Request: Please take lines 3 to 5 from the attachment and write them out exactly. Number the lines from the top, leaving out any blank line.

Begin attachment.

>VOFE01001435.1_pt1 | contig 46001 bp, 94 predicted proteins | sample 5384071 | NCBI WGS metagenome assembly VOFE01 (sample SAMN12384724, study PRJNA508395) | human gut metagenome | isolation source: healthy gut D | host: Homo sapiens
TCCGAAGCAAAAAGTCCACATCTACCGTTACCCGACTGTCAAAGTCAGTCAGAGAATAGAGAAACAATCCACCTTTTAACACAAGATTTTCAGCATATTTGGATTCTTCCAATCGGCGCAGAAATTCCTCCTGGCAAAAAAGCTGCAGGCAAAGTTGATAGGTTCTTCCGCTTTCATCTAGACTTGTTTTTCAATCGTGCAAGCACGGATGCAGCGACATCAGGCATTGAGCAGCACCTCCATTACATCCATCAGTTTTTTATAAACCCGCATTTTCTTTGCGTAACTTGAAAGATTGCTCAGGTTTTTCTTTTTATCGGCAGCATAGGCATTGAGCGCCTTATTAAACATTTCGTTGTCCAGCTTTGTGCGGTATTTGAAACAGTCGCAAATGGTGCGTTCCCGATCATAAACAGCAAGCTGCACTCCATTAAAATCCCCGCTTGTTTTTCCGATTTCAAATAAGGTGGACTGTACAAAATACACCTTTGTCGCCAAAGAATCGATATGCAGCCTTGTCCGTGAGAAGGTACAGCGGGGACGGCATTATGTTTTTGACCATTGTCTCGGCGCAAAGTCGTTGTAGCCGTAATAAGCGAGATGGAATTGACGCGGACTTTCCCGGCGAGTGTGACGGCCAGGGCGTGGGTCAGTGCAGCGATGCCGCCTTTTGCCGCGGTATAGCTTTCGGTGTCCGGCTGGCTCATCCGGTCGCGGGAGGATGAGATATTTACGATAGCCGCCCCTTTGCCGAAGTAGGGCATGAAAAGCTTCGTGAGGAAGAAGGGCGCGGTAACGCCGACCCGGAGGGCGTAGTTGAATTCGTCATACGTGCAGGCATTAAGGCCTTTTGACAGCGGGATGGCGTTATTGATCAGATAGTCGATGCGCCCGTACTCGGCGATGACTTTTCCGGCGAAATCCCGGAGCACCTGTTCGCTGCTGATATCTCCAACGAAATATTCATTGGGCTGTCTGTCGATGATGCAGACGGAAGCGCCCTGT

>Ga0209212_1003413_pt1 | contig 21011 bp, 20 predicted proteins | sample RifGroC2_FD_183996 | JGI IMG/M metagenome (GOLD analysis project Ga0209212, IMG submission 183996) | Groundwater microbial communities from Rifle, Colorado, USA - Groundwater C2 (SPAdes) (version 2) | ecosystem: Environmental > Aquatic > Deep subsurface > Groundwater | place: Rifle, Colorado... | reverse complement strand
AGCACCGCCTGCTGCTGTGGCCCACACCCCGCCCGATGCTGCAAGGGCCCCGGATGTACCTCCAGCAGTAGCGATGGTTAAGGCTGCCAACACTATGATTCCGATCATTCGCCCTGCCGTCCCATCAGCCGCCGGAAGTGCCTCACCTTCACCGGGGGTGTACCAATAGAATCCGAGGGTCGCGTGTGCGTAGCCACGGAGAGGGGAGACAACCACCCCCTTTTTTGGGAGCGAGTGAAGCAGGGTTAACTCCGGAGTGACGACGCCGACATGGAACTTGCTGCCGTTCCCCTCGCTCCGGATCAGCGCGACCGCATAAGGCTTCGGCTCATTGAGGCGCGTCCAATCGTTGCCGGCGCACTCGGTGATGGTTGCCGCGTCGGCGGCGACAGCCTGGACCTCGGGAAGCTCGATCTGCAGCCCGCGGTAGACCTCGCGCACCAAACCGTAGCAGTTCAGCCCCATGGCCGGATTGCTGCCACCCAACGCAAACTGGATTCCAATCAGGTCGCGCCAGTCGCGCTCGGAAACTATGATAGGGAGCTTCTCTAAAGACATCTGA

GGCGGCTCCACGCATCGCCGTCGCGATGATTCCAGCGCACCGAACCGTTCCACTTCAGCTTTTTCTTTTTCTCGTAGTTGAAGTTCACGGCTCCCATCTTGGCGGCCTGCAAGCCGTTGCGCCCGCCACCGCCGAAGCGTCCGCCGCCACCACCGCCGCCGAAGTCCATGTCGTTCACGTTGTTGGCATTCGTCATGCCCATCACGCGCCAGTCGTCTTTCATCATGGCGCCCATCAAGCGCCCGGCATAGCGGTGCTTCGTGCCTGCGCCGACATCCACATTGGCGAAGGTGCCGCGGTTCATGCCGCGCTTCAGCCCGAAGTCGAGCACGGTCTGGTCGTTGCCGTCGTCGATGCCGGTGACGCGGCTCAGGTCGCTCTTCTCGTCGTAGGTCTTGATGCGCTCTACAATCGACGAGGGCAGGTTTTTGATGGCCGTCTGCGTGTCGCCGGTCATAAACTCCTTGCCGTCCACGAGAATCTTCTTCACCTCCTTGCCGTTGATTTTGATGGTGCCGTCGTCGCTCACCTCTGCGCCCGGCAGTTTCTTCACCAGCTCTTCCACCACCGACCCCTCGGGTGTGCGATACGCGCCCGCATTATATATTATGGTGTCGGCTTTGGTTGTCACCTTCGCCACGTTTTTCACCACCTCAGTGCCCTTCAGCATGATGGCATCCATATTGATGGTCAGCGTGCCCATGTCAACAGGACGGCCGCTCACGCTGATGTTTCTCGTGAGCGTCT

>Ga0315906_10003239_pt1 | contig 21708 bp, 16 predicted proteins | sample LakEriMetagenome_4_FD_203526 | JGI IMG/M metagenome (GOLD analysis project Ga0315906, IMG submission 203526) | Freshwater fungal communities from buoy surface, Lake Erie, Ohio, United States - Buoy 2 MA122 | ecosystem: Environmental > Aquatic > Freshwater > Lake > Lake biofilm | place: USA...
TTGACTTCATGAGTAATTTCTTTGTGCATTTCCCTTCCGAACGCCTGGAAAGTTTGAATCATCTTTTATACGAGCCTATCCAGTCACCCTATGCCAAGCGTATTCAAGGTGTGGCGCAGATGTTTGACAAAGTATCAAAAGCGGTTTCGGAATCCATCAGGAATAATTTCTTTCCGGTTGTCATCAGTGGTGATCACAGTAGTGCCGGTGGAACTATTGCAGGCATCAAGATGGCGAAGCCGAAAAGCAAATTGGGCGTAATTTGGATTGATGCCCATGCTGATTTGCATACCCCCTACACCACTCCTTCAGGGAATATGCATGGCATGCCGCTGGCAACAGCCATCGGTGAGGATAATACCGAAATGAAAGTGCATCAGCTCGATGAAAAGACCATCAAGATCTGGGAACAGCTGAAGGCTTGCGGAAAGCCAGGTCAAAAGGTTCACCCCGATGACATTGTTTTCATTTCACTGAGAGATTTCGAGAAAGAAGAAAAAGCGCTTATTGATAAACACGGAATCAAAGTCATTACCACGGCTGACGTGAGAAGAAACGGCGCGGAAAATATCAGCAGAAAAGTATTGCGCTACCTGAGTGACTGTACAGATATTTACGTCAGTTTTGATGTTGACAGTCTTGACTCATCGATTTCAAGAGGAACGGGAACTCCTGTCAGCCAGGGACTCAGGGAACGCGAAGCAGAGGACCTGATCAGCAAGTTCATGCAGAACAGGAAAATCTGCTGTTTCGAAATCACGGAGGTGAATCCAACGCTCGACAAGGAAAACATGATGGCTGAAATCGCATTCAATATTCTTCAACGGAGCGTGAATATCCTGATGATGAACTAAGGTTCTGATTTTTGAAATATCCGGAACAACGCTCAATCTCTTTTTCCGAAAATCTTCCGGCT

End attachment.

>Ga0209212_1003413_pt1 | contig 21011 bp, 20 predicted proteins | sample RifGroC2_FD_183996 | JGI IMG/M metagenome (GOLD analysis project Ga0209212, IMG submission 183996) | Groundwater microbial communities from Rifle, Colorado, USA - Groundwater C2 (SPAdes) (version 2) | ecosystem: Environmental > Aquatic > Deep subsurface > Groundwater | place: Rifle, Colorado... | reverse complement strand
AGCACCGCCTGCTGCTGTGGCCCACACCCCGCCCGATGCTGCAAGGGCCCCGGATGTACCTCCAGCAGTAGCGATGGTTAAGGCTGCCAACACTATGATTCCGATCATTCGCCCTGCCGTCCCATCAGCCGCCGGAAGTGCCTCACCTTCACCGGGGGTGTACCAATAGAATCCGAGGGTCGCGTGTGCGTAGCCACGGAGAGGGGAGACAACCACCCCCTTTTTTGGGAGCGAGTGAAGCAGGGTTAACTCCGGAGTGACGACGCCGACATGGAACTTGCTGCCGTTCCCCTCGCTCCGGATCAGCGCGACCGCATAAGGCTTCGGCTCATTGAGGCGCGTCCAATCGTTGCCGGCGCACTCGGTGATGGTTGCCGCGTCGGCGGCGACAGCCTGGACCTCGGGAAGCTCGATCTGCAGCCCGCGGTAGACCTCGCGCACCAAACCGTAGCAGTTCAGCCCCATGGCCGGATTGCTGCCACCCAACGCAAACTGGATTCCAATCAGGTCGCGCCAGTCGCGCTCGGAAACTATGATAGGGAGCTTCTCTAAAGACATCTGA

GGCGGCTCCACGCATCGCCGTCGCGATGATTCCAGCGCACCGAACCGTTCCACTTCAGCTTTTTCTTTTTCTCGTAGTTGAAGTTCACGGCTCCCATCTTGGCGGCCTGCAAGCCGTTGCGCCCGCCACCGCCGAAGCGTCCGCCGCCACCACCGCCGCCGAAGTCCATGTCGTTCACGTTGTTGGCATTCGTCATGCCCATCACGCGCCAGTCGTCTTTCATCATGGCGCCCATCAAGCGCCCGGCATAGCGGTGCTTCGTGCCTGCGCCGACATCCACATTGGCGAAGGTGCCGCGGTTCATGCCGCGCTTCAGCCCGAAGTCGAGCACGGTCTGGTCGTTGCCGTCGTCGATGCCGGTGACGCGGCTCAGGTCGCTCTTCTCGTCGTAGGTCTTGATGCGCTCTACAATCGACGAGGGCAGGTTTTTGATGGCCGTCTGCGTGTCGCCGGTCATAAACTCCTTGCCGTCCACGAGAATCTTCTTCACCTCCTTGCCGTTGATTTTGATGGTGCCGTCGTCGCTCACCTCTGCGCCCGGCAGTTTCTTCACCAGCTCTTCCACCACCGACCCCTCGGGTGTGCGATACGCGCCCGCATTATATATTATGGTGTCGGCTTTGGTTGTCACCTTCGCCACGTTTTTCACCACCTCAGTGCCCTTCAGCATGATGGCATCCATATTGATGGTCAGCGTGCCCATGTCAACAGGACGGCCGCTCACGCTGATGTTTCTCGTGAGCGTCT